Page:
Red, white, and processed meat consumption related to inflammatory and metabolic biomarkers among overweight and obese women

Farideh Shiraseb, Dorsa Hosseininasab, Atieh Mirzababaei, Reza Bagheri, Alexei Wong, Katsuhiko Suzuki, Khadijeh Mirzaei*

*Corresponding author for this work

Research output: Contribution to journalArticlepeer-review

7 Citations (Scopus)


Background: Considering that a high meat intake is directly associated with obesity, it is critical to address the relationship between consuming different types of meat with inflammation and metabolism in overweight and obese cohorts. Thus, we evaluated the association between red, white, and processed meat consumption with inflammatory and metabolic biomarkers in overweight and obese women. Methods: The current cross-sectional study was conducted on 391 overweight and obese Iranian women. Dietary intake was obtained from a food frequency questionnaire (FFQ) with 147 items. The anthropometric measurements, serum lipid profile, and inflammatory markers were measured by standard protocols. All associations were assessed utilizing one-way analysis of variance (ANOVA), analysis of covariance (ANCOVA), and linear regression models. Results: In the adjusted model, it was established that higher intake of processed meat had a significant positive association with leptin levels (β: 0.900, 95% CI: 0.031;1.233, p = 0.015). Moreover, after considering the confounders, a significant positive association between processed meat and macrophage inflammatory protein (MCP-1) levels was observed (β: 0.304, 95% CI:0.100;1.596, p = 0.025). Positive significant associations between high-sensitivity C-reactive protein (hs-CRP) (β:0.020, 95% CI:0.000;0.050, P = 0.014) and plasminogen activator inhibitor 1 (PAI-1) (β:0.263, 95% CI:0.112;0.345, p = 0.053) and MCP-1 (β:0.490, 95% CI: 0.175;1.464, p = 0.071) levels with red meat were also shown; while there was a significant negative association between red meat and the homeostasis model assessment of insulin resistance (HOMA-IR) (β: −0.016, 95% CI: −0.022, −0.001, p = 0.033). Furthermore, a significant negative association were established following confounding adjustment between Galectin-3 (Gal-3) (β: −0.110, 95% CI: −0.271;0.000, p = 0.044), MCP-1 (β: −1.933, 95% CI: −3.721;0.192, p = 0.022) and Homeostatic Model Assessment for Insulin Resistance (HOMA-IR) (β: −0.011, 95% CI: −0.020,0.000, p = 0.070) levels with high adherence of white meat intake. In contrast, a significant marginally positive association between PAI-1 levels and high adherence to white meat intake (β: −0.340, 95% CI: −0.751;0.050, p = 0.070) has been shown. Conclusions: Higher red and processed meat consumption were positively associated with inflammatory and metabolic markers in overweight and obese women. In contrast, negative relationships between high adherence to white meat and various inflammatory and metabolic parameters were established. Further studies are needed to confirm the causality of these associations and potential mediating pathways.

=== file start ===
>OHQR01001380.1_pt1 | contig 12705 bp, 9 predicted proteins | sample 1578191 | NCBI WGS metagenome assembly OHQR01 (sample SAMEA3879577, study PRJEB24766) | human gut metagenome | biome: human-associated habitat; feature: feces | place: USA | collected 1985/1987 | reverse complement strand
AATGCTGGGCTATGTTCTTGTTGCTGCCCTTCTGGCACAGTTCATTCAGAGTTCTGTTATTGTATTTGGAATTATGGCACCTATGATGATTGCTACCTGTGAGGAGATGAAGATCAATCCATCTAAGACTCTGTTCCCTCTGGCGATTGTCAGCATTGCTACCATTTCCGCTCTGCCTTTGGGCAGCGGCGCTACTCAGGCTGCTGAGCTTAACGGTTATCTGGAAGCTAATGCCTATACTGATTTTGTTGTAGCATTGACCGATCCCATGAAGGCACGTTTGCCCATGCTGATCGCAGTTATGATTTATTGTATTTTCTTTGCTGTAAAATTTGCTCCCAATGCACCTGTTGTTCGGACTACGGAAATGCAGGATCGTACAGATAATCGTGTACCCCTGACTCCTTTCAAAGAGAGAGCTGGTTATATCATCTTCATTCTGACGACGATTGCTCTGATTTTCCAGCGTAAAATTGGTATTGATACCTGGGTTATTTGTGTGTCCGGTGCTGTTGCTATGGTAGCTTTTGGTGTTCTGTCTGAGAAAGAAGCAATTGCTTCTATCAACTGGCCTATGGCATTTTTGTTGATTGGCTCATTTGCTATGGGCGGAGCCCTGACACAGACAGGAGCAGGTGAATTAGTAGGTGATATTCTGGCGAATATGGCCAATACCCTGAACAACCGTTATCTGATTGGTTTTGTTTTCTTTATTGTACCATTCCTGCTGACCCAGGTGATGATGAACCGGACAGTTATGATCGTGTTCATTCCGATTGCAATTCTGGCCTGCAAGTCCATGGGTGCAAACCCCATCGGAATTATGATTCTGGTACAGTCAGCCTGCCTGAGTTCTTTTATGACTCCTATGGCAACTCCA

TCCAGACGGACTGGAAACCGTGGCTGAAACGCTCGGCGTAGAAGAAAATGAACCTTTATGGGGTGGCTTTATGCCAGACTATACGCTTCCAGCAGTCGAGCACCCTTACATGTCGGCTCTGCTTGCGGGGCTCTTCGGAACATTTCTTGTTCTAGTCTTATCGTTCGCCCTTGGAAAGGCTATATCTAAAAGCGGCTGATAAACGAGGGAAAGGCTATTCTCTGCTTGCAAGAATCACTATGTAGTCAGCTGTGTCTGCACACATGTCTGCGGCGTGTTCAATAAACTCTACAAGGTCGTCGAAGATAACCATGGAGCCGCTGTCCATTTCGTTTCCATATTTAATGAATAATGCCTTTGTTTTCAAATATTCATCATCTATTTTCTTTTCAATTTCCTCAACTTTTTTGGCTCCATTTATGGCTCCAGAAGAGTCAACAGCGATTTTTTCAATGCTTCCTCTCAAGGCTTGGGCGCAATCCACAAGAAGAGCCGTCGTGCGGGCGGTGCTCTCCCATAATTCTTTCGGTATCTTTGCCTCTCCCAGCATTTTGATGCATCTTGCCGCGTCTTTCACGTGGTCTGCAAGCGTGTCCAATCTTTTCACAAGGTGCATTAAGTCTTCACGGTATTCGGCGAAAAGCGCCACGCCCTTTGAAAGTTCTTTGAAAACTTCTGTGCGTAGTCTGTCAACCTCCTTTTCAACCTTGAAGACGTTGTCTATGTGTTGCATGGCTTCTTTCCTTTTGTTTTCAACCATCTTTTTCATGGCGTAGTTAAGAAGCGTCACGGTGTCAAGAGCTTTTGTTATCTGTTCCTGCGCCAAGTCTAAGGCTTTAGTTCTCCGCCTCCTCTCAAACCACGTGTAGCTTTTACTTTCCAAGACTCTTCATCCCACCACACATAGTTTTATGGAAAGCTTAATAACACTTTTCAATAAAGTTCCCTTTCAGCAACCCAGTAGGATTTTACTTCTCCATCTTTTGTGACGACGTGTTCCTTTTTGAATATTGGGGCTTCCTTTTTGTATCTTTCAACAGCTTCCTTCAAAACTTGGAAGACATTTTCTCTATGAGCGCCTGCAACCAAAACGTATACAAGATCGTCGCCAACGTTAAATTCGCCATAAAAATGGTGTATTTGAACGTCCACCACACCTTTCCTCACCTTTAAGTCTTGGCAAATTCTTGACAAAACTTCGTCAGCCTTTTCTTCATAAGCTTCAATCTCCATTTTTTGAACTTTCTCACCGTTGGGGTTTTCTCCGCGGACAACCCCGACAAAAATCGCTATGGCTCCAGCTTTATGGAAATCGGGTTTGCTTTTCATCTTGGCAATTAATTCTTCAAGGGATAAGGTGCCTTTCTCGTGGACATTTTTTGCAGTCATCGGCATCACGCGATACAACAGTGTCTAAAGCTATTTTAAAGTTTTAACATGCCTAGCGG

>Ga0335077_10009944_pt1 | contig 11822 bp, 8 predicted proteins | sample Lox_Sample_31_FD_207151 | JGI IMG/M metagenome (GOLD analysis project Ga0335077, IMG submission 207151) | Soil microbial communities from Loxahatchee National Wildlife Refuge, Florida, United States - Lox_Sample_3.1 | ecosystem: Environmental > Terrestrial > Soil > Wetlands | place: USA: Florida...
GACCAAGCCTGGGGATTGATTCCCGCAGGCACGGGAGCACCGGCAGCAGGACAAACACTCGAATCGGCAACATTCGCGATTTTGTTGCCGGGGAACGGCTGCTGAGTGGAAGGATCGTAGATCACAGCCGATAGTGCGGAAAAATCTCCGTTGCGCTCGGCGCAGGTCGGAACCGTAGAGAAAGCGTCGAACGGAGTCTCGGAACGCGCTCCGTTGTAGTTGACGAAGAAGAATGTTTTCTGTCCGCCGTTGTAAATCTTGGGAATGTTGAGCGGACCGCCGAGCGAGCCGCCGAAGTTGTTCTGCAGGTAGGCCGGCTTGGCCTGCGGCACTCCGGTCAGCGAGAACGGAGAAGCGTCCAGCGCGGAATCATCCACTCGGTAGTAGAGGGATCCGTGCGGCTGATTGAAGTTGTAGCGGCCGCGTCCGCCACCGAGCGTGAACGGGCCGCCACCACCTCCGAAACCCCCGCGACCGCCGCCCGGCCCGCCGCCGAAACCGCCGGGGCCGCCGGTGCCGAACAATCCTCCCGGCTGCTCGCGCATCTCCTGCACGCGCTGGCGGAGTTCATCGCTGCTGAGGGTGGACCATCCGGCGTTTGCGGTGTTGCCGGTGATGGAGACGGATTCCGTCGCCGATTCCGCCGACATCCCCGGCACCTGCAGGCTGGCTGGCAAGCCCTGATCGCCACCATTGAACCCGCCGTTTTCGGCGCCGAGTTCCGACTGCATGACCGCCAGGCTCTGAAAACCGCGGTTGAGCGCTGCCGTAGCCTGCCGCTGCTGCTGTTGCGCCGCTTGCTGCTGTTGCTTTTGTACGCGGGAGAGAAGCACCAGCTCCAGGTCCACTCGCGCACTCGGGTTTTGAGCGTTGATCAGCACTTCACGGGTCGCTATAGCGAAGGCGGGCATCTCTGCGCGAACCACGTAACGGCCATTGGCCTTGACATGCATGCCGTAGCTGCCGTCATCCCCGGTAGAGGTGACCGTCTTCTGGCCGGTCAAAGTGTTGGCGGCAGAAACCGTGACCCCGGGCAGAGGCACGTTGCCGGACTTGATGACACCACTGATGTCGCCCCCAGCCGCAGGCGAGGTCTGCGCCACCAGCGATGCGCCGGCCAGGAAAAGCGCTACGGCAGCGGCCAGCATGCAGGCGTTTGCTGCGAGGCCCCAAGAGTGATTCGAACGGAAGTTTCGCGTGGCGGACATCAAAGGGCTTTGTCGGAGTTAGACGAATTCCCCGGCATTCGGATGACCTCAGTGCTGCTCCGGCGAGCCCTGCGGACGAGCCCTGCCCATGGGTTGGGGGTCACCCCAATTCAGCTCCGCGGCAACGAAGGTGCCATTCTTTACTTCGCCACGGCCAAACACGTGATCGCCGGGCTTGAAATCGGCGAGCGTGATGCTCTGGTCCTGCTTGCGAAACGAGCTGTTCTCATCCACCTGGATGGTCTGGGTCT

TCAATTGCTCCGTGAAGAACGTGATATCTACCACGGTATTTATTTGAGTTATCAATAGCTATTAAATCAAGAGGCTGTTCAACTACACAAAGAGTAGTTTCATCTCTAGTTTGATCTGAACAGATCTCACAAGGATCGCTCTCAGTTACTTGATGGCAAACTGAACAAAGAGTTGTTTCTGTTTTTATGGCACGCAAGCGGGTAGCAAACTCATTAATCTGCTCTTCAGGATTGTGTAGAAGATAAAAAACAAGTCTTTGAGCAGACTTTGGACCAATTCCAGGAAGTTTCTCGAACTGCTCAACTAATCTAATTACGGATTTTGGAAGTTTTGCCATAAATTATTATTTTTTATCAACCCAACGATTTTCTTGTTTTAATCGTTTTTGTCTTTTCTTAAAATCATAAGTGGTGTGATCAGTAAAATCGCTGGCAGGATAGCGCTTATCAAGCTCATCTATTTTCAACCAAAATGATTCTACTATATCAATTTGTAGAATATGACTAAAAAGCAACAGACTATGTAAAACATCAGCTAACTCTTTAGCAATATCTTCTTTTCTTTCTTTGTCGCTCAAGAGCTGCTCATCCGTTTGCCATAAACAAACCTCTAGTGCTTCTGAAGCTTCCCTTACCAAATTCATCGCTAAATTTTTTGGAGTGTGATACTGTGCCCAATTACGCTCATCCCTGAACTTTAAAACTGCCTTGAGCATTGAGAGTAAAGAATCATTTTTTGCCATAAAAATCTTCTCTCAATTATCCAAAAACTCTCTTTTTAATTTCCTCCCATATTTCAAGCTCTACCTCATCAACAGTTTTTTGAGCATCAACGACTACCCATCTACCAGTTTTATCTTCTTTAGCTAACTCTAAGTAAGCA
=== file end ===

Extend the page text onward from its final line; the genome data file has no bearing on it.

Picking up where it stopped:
Original languageEnglish
Article number1015566
JournalFrontiers in Nutrition
Publication statusPublished - 2022 Nov 10


  • inflammatory markers
  • obesity
  • processed meat
  • red meat
  • white meat
  • women

ASJC Scopus subject areas

  • Food Science
  • Endocrinology, Diabetes and Metabolism
  • Nutrition and Dietetics


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